"Machines don't understand sacrifice, and neither do morons."
-- "Chief" in Hardware (about chess)
Along with the dramatic increase in popularity of poker in general, and Texas Holdem in particular, comes a tidal wave of new players
who may not be newbies to poker itself, but definitely are beginners in comparison to experienced players. These beginning players
have been influenced significantly by what they have seen on television. While this is cool and all, from a practical standpoint it
has some disastrous implications for the beginners wanting to learn how to play Texas Hold'em. (Total novices can start with
Texas Holdem Rules.)
To be blunt, if you watch Tiger Woods hook a three iron around a dogleg, over a sand trap, and then stop it on a dime on the green,
don't try this at home, kids. That's not to say that all poker shown on television is Tiger Woods-like. Far from it. Some of the TV
play is hopelessly bad -- if only because even the best players sometimes make terrible plays.
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The thing newbies need to remember is that the poker hands we see on TV do not well represent what makes a great poker player. First
and foremost, the truly great players in all game disciplines master the fundamentals. Ted Williams, Earl Anthony, Magic Johnson,
Cheryl Miller, Joe Montana, Martina Navratilova... all these folks spent hours and hours on fundamentals even AFTER they were
superstars. In fact, great players devote much of their time to improving at those fundamentals they aren't particularly good at.
Like any other game, Texas Hold'em has fundamental/basics that aren't very flashy or readily apparent, but must be mastered (and
continually mastered) before excellence can be achieved.
Discipline. No skills matter if you don't have the
wherewithal to follow through. If you know you shouldn't tilt, but tilt anyway, you suck at discipline. And, you suck as a poker
player compared to the poker player you could be. You may still be better than average, but you are a shadow of what you should be.
It is almost impossible to work too hard on your discipline.
Bets. The bet is the atom of poker. Chips are
electrons and protons, but the bet is the building block of everything good and bad that takes place in poker -- if you play for
money, that is. If you play to satisfy ego urges,
rather than to win money, then you have different priorities, and you've blundered onto the wrong website. All
ring game poker concepts revolve around the bet.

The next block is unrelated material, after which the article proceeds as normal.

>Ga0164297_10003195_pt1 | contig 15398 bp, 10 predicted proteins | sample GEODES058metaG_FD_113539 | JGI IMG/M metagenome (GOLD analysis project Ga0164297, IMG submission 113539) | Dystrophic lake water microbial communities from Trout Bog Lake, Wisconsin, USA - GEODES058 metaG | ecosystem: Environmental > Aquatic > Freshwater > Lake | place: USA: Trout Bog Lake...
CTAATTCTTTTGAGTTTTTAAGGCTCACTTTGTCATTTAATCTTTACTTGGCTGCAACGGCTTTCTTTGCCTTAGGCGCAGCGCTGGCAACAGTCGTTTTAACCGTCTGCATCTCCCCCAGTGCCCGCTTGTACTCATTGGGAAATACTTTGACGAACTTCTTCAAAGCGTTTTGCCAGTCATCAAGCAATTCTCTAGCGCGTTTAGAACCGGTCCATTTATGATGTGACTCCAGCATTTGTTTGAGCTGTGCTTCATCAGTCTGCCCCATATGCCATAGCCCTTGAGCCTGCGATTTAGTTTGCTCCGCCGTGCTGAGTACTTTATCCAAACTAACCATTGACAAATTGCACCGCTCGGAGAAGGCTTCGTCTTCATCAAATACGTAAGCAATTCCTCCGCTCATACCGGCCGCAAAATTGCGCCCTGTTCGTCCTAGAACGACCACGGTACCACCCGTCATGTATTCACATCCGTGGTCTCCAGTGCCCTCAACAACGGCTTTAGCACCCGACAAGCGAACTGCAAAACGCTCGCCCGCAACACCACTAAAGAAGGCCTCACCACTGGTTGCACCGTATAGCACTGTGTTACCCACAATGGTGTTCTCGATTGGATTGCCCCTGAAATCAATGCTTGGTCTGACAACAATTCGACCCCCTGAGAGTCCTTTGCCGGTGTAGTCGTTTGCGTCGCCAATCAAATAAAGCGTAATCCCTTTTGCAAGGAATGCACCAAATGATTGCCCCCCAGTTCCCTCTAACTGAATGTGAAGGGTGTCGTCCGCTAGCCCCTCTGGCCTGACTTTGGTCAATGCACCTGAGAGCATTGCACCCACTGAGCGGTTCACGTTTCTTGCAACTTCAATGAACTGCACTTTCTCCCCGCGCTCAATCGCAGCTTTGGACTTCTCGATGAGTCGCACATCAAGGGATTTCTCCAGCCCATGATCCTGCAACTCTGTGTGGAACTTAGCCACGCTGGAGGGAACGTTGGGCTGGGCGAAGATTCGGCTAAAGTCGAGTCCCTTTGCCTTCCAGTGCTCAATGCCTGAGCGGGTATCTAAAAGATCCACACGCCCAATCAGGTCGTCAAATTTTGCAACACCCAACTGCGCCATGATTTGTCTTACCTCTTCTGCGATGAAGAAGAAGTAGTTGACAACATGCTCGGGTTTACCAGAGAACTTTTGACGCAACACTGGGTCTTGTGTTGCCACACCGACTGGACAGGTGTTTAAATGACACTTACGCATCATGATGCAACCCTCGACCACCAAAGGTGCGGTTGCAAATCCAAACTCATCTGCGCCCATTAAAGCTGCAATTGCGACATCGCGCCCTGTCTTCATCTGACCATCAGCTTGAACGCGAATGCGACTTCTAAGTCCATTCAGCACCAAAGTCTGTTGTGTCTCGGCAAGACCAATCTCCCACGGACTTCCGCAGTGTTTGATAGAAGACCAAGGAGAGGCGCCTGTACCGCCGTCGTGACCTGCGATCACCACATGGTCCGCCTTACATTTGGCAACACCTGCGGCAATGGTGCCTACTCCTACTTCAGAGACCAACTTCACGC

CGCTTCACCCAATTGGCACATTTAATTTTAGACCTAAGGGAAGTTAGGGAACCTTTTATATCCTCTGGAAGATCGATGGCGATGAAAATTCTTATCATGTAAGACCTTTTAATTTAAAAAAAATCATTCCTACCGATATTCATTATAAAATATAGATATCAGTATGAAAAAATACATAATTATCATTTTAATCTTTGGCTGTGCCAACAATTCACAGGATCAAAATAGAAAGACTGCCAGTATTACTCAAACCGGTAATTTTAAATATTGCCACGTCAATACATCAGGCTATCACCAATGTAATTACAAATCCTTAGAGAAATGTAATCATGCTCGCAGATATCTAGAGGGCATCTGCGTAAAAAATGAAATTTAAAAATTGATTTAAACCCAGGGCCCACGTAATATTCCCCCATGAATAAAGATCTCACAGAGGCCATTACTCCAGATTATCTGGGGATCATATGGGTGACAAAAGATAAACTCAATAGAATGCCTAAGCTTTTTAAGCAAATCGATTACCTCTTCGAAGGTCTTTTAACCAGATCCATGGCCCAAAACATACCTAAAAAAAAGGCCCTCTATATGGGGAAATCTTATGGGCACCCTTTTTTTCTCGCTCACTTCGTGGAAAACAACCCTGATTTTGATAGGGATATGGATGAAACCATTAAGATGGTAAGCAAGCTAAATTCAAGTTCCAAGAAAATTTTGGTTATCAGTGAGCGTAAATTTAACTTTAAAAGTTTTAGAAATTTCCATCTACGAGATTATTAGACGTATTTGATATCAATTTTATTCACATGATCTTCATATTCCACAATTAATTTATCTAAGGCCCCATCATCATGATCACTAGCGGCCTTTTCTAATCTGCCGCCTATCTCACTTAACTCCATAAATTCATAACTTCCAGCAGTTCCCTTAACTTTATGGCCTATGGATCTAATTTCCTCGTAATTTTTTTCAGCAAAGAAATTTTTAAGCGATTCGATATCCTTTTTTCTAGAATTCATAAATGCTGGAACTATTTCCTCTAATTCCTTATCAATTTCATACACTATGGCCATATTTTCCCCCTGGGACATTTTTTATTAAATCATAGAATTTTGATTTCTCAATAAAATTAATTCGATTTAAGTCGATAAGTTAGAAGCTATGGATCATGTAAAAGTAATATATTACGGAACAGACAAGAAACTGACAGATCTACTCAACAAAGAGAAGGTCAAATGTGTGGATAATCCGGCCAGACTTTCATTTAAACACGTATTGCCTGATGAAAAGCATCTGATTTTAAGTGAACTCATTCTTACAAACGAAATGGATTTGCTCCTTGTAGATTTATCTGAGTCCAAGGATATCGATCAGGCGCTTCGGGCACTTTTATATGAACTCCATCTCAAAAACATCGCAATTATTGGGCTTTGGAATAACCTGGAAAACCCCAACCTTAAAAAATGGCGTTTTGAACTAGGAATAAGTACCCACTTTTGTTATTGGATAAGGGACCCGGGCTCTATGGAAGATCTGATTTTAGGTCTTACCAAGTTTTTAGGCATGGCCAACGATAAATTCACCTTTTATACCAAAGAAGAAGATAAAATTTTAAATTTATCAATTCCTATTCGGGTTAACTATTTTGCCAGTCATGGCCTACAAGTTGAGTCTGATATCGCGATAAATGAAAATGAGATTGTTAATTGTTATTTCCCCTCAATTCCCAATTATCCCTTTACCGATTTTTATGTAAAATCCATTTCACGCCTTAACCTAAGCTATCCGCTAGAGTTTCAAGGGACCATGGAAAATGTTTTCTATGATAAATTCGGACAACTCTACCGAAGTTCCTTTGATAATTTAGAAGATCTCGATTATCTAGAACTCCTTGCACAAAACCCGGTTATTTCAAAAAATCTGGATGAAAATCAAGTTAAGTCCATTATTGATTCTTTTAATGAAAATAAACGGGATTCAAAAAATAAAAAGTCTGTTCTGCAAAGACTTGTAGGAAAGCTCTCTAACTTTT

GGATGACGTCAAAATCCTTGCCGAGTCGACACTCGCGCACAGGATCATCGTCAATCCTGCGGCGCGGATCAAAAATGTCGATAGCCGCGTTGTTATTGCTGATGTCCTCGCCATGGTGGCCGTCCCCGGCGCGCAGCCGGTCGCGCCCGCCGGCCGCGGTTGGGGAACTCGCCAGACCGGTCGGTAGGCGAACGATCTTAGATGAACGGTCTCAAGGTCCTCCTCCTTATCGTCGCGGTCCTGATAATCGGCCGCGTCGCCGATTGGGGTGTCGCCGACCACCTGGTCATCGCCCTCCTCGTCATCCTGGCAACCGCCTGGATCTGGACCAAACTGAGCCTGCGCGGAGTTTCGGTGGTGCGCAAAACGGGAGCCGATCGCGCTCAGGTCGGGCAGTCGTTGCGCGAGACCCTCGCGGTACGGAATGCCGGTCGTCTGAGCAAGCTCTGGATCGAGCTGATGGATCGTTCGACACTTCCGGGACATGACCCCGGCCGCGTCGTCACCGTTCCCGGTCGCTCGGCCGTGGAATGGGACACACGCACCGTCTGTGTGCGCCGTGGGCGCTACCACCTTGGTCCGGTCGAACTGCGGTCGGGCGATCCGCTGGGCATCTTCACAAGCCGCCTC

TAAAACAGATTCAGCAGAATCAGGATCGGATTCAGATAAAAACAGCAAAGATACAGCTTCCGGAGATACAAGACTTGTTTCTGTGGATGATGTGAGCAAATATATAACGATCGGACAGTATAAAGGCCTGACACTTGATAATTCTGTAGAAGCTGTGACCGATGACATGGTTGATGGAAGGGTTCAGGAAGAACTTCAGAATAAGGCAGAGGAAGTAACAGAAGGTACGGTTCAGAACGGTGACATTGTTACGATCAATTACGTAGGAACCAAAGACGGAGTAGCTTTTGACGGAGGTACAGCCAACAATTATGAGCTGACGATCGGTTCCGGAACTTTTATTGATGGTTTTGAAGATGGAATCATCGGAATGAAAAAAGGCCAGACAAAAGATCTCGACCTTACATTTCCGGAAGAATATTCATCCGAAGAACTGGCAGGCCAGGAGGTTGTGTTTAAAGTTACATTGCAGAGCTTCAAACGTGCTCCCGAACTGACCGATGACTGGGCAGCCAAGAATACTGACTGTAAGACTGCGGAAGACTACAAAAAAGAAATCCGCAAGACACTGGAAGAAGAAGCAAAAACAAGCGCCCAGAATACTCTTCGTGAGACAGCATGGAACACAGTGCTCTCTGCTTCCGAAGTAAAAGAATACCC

(Tournaments are different. Surviving and being the lone winner are tournament concepts that don't transfer to ring games.) You are
not trying to win pots. You are trying to get the best of it on bets. You are trying to wager money, make bets, with a
expectation. This involves having as a coincidental goal
the winning of pots, but that is not the main goal, and certainly not the focus of our efforts. We simply want to get our money in
with the best of it. Win or lose, good luck or bad luck, that really is not the point. Let the bad players fixate on the results.
You should fixate on doing the right thing.
Having the discipline to do the right thing all the time (more or less) is the basic of the basics.
The blinds. Poker is a thinking person's game. When bets
are made without thinking, either by bad players or when "forced" via the game rules (as blinds or antes are), this is the
fundamental money at stake in the contest. Thoughtful play must significantly focus on the bets that are made thoughtlessly! Attack the bad
players, and attack the blinds. Thoughtful players have an edge over semi-thoughtful players, but thoughtful players have enormous edges over
bets made without thought (again, either by thoughtless/bad players or by any player because they are forced by the rules to make the bet).
Limit versus No Limit.
Most of the Holdem on television is
No Limit Texas Hold'em tournament poker. This is
about as different from Limit Texas Holdem ring game poker as
two things of the same species can get. Many of the winning tactics
used in No Limit tournaments are either useless or counterproductive in Limit Texas Hold'em ring games. Chainsaws may cut most things better,
but butter knifes are more appropriate for some tasks. Just because you saw a skilled lumberjack cut down an oak tree with one doesn't mean
you should use a chainsaw to cut butter.
Starting hands. One of the most poorly considered
basics of Texas Hold'em is the fixation novices have on starting hands, with a corresponding focus on
starting hand charts and groups. Texas Hold'em
is much more of a post-flop game than a pre-flop one, but novices and mediocre players fixate on following guidelines on starting hands.
Without learning to understand why you are playing a certain hand, and how you intend to play it after a variety of different types
of flops, you are fully missing the point of the game. Learn
why and how to play hands, not the simplistic
what to play. Learning how to play Texas Hold'em means learning to understand the reasons you are doing the "what" you are doing.
Fundamentals win ball games and poker games and games of every sort. Let the suckers try to buy lunch with their egos. You should
focus on the basics of making thoughtful bets when you have the best of it, and then you can focus on buying lunch with your profits
-- profits courtesy of the bad players, the ego players, and the players who simply don't work on the fundamentals enough.
There is no reason answer, or chart, or diagram you can refer that teaches you how to play Texas Holdem, if you want to win that is.
But following the various links here will lead you through the web of related concepts you need to master.
Also see: How to Play Poker